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Nov 2004
29
November 29, 2004

E-Commerce Distribution: Avoiding Antitrust Liability

In the early days of e-commerce, some wondered whether the "rules of the game" had been fundamentally altered forever. This led to considerable uncertainty on the part of both suppliers and distributors faced with the prospect of offering products for sale on the internet. How much control could suppliers exert over distributors' e-commerce Web sites? Could suppliers refuse to permit internet sales altogether? Could they limit discounting by internet resellers? Can a supplier offer price discounts or other promotional allowances to internet distributors that it doesn't offer to its "brick and mortar" customers?

Now that some of the initial excitement has worn off, however, it has become clear that—at least from an antitrust compliance perspective—the more things change, the more they stay the same. The basic principles that have guided the conduct between suppliers and distributors have remained largely unchanged by the rise of the internet as a major distribution channel. Here are a few key points to keep in mind:

  • Suppliers Must Act Independently. Decades of case law have established that a supplier may refuse to deal with any distributor, for any number of reasons, so long as the supplier is acting independently. A supplier, acting unilaterally, can decide that it simply will not do business with any dealer that offers product for sale via the internet. Problems can arise, however, where the supplier terminates an internet distributor in response to complaints from other distributors.
     
  • Agreements Not To Sell Via E-Commerce Must Be Reviewed Carefully. As a general rule, an agreement between a supplier and a distributor in which the distributor agrees not to sell product over the internet likely will be upheld by courts. Although this does operate, to same extent, as a restraint on trade, courts evaluate such agreements under the "rule of reason." Although courts have not directly addressed this issue in the context of e-commerce distribution, they have upheld similar prohibitions on mail order distribution (which really is nothing more than a low-tech version of e-commerce).

    Such agreements may sometimes, however, run afoul of the antitrust laws. For example, if the supplier is engaged in "dual distribution" (i.e., it sells product to customers directly in addition to selling to distributors), a prohibition on internet sales by distributors may be deemed an illegal restraint on trade. For that reason, it is essential to have qualified counsel review your distributor agreements to protect against antitrust exposure.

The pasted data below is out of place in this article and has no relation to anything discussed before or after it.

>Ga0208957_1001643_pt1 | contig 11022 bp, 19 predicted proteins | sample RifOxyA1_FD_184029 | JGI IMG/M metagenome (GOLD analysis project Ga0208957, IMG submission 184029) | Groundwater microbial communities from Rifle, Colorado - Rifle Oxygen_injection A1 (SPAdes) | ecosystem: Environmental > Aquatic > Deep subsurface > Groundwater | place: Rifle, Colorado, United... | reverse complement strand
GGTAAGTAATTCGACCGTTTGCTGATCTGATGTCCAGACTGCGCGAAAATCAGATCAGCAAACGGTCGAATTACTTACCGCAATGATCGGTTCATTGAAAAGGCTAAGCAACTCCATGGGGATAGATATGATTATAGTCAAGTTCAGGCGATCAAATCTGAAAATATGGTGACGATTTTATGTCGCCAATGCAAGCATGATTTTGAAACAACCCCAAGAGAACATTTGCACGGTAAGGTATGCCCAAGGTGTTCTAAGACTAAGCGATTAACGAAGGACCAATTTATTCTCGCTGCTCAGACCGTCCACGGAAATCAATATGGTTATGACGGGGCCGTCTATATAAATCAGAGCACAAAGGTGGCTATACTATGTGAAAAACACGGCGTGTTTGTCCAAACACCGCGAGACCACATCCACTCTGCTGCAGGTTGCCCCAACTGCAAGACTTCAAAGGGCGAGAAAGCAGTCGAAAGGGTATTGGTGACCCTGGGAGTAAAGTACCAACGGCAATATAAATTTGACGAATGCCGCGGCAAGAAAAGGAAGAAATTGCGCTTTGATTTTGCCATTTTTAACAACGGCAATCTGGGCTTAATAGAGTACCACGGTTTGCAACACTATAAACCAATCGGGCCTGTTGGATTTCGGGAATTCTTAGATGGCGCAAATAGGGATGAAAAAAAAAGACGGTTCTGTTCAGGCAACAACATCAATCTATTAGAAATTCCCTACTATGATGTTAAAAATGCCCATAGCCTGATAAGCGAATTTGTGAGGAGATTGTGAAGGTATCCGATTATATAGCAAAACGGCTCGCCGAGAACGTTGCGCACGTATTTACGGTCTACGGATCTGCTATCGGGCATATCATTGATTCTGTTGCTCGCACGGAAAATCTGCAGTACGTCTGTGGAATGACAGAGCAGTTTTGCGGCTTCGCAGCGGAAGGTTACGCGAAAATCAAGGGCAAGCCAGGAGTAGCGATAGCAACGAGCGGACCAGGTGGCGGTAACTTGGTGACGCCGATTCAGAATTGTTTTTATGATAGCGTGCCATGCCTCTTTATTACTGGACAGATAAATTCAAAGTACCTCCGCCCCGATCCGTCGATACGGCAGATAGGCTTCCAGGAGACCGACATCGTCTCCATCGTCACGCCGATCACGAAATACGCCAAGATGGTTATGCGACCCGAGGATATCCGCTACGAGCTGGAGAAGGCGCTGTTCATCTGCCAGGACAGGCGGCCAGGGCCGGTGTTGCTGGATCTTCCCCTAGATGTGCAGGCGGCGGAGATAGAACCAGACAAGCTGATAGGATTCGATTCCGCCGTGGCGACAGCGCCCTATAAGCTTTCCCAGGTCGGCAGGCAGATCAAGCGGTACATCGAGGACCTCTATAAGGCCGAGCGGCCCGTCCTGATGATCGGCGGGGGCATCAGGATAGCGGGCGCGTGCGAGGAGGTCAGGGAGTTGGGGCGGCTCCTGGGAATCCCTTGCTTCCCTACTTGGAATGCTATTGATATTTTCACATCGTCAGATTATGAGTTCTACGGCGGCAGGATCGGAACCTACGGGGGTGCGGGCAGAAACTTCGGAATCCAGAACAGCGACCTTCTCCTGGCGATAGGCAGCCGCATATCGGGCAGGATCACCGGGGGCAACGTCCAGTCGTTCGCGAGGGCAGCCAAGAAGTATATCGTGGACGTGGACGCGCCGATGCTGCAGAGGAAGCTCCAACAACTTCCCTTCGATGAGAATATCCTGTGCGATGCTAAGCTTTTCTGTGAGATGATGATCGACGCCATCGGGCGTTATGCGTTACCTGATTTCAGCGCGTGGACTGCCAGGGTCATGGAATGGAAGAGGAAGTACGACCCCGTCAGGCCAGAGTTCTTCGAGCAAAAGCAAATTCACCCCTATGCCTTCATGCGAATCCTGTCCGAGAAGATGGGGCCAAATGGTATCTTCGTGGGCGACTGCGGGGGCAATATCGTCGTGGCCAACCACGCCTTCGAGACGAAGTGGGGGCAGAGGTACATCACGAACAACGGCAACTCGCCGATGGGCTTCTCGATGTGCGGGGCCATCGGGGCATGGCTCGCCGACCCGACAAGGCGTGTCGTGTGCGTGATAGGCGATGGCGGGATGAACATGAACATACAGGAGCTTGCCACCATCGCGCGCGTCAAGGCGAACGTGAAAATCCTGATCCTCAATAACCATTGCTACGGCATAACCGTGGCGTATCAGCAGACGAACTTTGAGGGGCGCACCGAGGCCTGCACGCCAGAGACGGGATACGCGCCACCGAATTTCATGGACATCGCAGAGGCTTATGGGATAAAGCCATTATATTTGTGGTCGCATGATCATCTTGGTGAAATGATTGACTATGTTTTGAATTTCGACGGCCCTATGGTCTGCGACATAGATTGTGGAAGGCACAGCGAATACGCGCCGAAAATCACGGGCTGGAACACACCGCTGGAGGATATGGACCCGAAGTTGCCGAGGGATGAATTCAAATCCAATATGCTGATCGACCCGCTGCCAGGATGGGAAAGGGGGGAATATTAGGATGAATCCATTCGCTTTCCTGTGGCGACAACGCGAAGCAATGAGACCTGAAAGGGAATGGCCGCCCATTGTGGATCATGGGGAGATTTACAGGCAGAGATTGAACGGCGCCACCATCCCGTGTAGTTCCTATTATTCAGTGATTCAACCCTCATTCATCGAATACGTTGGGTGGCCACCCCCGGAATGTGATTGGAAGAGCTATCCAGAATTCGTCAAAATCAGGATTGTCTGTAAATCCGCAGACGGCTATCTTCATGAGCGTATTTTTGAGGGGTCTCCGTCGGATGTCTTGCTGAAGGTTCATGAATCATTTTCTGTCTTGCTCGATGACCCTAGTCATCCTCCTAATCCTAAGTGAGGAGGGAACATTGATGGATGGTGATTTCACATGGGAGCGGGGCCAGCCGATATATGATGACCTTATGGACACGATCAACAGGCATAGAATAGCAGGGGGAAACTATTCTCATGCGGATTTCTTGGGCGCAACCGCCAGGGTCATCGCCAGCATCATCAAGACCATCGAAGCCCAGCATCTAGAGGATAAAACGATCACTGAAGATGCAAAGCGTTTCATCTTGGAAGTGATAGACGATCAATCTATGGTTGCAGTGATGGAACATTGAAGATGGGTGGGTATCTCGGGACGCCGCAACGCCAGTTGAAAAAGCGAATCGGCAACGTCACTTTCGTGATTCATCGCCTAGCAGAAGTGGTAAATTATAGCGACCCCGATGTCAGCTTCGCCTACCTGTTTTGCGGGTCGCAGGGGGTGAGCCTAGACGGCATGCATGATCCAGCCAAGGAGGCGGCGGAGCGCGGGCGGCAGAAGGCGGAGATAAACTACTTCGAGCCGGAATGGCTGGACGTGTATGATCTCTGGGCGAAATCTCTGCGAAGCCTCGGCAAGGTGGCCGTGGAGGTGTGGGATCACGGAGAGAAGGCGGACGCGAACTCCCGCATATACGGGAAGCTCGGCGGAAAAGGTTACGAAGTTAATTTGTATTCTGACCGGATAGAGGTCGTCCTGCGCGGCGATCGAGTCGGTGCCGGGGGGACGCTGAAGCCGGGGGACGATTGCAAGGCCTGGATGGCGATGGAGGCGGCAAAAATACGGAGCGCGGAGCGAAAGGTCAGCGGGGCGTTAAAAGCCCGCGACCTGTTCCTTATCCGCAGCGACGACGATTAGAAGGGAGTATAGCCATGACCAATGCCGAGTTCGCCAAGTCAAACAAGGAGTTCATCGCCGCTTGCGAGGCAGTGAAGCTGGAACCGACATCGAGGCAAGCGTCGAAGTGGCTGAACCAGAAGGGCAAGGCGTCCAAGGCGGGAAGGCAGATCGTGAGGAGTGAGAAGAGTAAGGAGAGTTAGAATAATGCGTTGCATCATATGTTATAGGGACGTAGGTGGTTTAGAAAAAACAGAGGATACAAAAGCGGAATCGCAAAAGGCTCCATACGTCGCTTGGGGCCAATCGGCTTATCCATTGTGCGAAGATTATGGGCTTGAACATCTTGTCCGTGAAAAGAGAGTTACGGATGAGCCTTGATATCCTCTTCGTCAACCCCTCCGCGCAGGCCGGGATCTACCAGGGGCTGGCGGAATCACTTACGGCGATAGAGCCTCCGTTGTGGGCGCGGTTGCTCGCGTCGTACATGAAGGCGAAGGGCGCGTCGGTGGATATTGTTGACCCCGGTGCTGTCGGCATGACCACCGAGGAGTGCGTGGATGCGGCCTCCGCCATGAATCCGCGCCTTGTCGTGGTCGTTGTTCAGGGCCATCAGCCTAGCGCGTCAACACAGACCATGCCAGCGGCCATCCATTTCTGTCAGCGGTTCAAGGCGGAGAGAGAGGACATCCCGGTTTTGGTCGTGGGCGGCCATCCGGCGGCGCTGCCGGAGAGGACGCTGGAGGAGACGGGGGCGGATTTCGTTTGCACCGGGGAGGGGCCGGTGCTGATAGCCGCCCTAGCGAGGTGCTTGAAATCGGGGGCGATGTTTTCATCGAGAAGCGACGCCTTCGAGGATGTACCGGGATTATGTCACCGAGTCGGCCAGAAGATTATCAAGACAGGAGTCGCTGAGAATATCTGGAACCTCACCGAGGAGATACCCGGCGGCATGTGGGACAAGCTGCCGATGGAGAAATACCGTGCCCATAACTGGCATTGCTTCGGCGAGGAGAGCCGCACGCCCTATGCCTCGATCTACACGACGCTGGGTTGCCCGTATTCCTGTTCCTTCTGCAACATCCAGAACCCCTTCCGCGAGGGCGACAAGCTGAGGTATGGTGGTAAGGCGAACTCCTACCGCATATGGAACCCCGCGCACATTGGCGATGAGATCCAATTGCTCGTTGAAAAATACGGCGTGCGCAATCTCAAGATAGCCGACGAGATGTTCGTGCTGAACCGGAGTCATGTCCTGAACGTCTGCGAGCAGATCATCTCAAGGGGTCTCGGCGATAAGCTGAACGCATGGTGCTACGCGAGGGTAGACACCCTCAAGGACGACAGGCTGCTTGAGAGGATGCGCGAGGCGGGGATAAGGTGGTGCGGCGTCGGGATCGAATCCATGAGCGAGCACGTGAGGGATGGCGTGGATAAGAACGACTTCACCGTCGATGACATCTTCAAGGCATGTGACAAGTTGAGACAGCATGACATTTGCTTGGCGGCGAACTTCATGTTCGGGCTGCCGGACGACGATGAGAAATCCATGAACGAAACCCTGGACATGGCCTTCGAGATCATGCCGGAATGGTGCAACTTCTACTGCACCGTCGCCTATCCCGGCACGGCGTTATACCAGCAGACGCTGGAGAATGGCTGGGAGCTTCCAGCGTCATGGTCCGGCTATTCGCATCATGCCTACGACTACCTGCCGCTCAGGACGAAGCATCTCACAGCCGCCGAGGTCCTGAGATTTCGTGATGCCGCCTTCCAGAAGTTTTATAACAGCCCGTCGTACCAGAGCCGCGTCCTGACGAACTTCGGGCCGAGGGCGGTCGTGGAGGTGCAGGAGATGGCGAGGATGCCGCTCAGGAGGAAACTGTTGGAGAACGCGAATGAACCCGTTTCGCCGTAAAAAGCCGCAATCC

• A Supplier Should Be Cautious About Attempting To Control The Price At Which Its Distributors Sell Goods On The Internet. Price fixing and retail price maintenance always have been, and continue to be, hot button issues under the antitrust laws. Before any supplier institutes a policy whereby it seeks to directly or indirectly control the prices at which its distributors resell its goods (whether on the internet or elsewhere), it should consult counsel to determine whether its proposed conduct will comply with the antitrust laws.
     
  • A Supplier Generally Should Avoid Price Discrimination Between Internet and Non-Internet Distributors. The federal Robinson-Patman Act prohibits suppliers from offering the same goods at the same time—but at different prices or with different promotional or advertising benefits—to different competitors. Accordingly, a supplier generally should not offer an internet distributor pricing that is more or less favorable than it offers to its other, non-internet distributors. There are, however, important exceptions to the Robinson-Patman Act that can be used to justify such a differential. For example, it would be permissible for a supplier to sell at a lower price to an internet distributor than its "brick and mortar" competitor if the supplier could somehow prove that the price differential is justified by its reduced costs in dealing with the internet distributor.

Although the legal principles applicable to e-commerce distribution are time-tested, they remain complex and highly dependent on the facts of each situation. Both suppliers and distributors that are involved in e-commerce can avoid serious problems down the road by making sure that they fully understand the antitrust principles that apply to their conduct.

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Brian J. Masternak, is a partner with Warner Norcross & Judd LLP and he focuses his practice in business, commercial, contract and securities litigation; antitrust and unfair competition law and criminal defense/white-collar crime. Brian may be reached in the Grand Rapids office at 616.752.2205. Warner Norcross & Judd is a full-service law firm with offices in Grand Rapids, Holland, Metro Detroit and Muskegon. Because each business situation is different, this information is intended for general information purposes only and is not intended to provide legal advice.
 

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